Gangbusters

gangs
(image courtesy Mayz, Bad Day LA concept artwork)

While creating Bad Day LA we tried to come up with a variety of interesting and unique enemy characters for the player to fight against across the city. Included in the final list you will find: terrorists, zombies, mutant cos-players, angry homeowners, rabid dogs, and finally, lots of street gangs. Lest anyone think that the game is picking on gangs or making an issue out of something minor, take note of one of today’s news headlines:

U.S. arrests 582 in nationwide gang crackdown
More than 25,000 gangs, comprising some 750,000 members, are active across the United States, according to the Justice Department. Lawmakers and law enforcement officials have been especially alarmed at the spread of extremely violent Central-American-based gangs such as MS-13, a group originating in El Salvador now present in 31 U.S. states.

Look at those numbers! 25,000 gangs? 750,000 members? Unless someone somewhere misplaced a couple of zeroes those are truly huge ranks. That far exceeds the estimated number of insurgents (30k?) currently causing our 140,000+ US soldiers so much trouble over in Iraq. And our guys there are armed with tanks and machine guns, which apparently they are allowed to employ quite liberally. The article goes on…

In April, Victor Ceara of the Department of Homeland Security testified that in fiscal year 2004, his division removed 84,000 criminal aliens from the United States. However, he said an estimated 400,000 were still at large.

Wow. 400,000 criminals still at large.
This reminds me of something said to me just before I moved to Hong Kong, “You shouldn’t move over there, it’s not safe. The city is run by the Hong Kong mafia and it’s too dangerous.” To be honest, since arriving here I’ve never felt safer. There is literally a cop on every corner. The gangs are still here, but unless you’re involving yourself in something illegal you’ll never notice them.

From personal experience I know this is not the case in the states. There, while I was in high-school, I was unceremoniously jumped by a gang of ~30 young Mexican guys. They gave me a near-death beating that sent me to the hospital, laid me up for a week, and caused damage to my teeth that I still have to deal with by visiting an oral surgeon at least once a year. Wrong place, wrong time. And they were never caught.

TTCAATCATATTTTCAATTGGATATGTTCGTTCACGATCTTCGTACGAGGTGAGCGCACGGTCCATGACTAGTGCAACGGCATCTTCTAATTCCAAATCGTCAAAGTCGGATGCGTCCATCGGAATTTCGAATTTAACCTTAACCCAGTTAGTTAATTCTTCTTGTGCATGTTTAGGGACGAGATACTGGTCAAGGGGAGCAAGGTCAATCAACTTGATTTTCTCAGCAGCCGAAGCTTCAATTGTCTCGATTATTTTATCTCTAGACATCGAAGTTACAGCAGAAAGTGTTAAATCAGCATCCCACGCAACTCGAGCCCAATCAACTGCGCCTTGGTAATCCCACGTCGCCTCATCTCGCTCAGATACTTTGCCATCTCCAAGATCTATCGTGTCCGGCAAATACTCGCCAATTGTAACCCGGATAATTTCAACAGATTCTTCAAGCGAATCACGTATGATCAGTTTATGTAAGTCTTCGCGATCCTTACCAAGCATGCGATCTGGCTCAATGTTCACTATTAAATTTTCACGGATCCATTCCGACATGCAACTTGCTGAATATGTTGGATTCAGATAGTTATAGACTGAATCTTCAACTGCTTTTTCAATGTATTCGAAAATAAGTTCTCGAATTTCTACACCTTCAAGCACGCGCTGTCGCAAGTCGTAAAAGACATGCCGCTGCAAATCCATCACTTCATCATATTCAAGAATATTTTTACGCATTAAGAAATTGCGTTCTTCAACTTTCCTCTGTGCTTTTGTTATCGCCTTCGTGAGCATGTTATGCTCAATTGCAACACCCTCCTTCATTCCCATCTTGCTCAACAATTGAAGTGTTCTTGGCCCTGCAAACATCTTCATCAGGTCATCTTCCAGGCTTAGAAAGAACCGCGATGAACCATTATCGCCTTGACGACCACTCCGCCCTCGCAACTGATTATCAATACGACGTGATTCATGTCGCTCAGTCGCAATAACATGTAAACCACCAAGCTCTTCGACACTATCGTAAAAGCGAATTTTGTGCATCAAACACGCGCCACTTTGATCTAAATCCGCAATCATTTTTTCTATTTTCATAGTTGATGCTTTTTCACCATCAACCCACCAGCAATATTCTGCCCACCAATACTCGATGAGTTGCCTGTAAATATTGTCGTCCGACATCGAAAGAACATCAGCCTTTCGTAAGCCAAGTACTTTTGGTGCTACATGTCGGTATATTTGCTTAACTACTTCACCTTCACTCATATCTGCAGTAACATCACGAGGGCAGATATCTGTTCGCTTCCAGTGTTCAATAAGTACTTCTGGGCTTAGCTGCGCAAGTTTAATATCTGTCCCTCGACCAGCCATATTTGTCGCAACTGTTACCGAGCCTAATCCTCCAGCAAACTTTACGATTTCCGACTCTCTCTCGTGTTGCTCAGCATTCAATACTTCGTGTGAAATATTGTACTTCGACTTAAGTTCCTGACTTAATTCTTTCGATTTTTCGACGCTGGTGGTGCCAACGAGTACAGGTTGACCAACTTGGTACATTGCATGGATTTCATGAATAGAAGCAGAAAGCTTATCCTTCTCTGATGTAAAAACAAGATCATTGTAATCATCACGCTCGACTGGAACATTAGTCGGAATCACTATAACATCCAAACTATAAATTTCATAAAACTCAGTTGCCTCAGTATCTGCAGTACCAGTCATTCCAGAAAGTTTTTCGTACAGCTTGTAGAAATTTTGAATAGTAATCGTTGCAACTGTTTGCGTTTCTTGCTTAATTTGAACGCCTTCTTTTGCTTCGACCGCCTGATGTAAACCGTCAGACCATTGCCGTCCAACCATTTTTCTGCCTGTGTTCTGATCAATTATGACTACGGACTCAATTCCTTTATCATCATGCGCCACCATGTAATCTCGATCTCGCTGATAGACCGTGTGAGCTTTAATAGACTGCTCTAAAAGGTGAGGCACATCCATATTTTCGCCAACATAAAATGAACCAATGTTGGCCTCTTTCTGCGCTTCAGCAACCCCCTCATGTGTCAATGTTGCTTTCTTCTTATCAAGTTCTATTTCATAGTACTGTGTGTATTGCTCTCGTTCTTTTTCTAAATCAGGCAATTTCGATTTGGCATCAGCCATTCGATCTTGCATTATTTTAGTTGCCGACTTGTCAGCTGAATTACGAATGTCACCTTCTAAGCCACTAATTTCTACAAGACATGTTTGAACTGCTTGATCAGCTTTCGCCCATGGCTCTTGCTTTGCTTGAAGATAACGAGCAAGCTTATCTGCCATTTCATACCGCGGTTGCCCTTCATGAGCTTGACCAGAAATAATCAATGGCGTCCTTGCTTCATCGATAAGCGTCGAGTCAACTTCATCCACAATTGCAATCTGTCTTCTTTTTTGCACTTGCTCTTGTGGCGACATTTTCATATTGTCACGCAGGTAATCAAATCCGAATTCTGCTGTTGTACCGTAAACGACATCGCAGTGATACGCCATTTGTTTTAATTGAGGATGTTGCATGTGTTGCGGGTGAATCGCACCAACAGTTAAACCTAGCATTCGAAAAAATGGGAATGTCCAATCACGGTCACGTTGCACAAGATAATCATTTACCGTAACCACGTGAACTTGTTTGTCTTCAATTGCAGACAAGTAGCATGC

When playing Bad Day LA you might think, “Man, American really doesn’t like Mexicans…” You’d have to look past the fact that one of the main characters (and one of my favorite characters in the game) is Hispanic, but whatever, go with me. To your allegation I would respond: No. I don’t have anything against Mexicans. In fact, while it was Mexican kids who jumped me and nearly killed me, it was Mexican adults in a nearby church who came outside and saved me. It all balances out. What I *do* hate is gangs. Any time you have to bring your friends to a fight you’re a loser in my book. Not that you would care… but at least now I’ve been able to create a cathartic game play experience that allows me to mow down lots of gang members from the comfort of my living room without ever harming a real person. I can tell you honestly, this is the best therapy ever.

Hey, maybe the Department of Homeland Security should use Bad Day LA to train their agents like the U.S. Army uses America’s Army to train their soldiers?

You can read the full article here.

One thought on “Gangbusters”

  1. I totally agree with this. It’s pretty much the same over here in the UK too these days. A gang’s all well and good in some ways, sometimes it’s like a group of friends or people you can hang out with, however, when they start to become a public nuisance and threaten or hurt others then that’s wrong, though I guess that’s rather stating the obvious a bit there.

    I really liked the one point you made though… about how everything balanced out, reminded me of something from a comic-book (Serenity Rose it’s called…), where two characters are discussing things they dislike, and the phrase “ideas, not items” is used. I guess it was because of how you were explaining how you didn’t hate Mexican’s but what you did hate was gangs, and how it seemed sort of similar. Ah well, ramble over…

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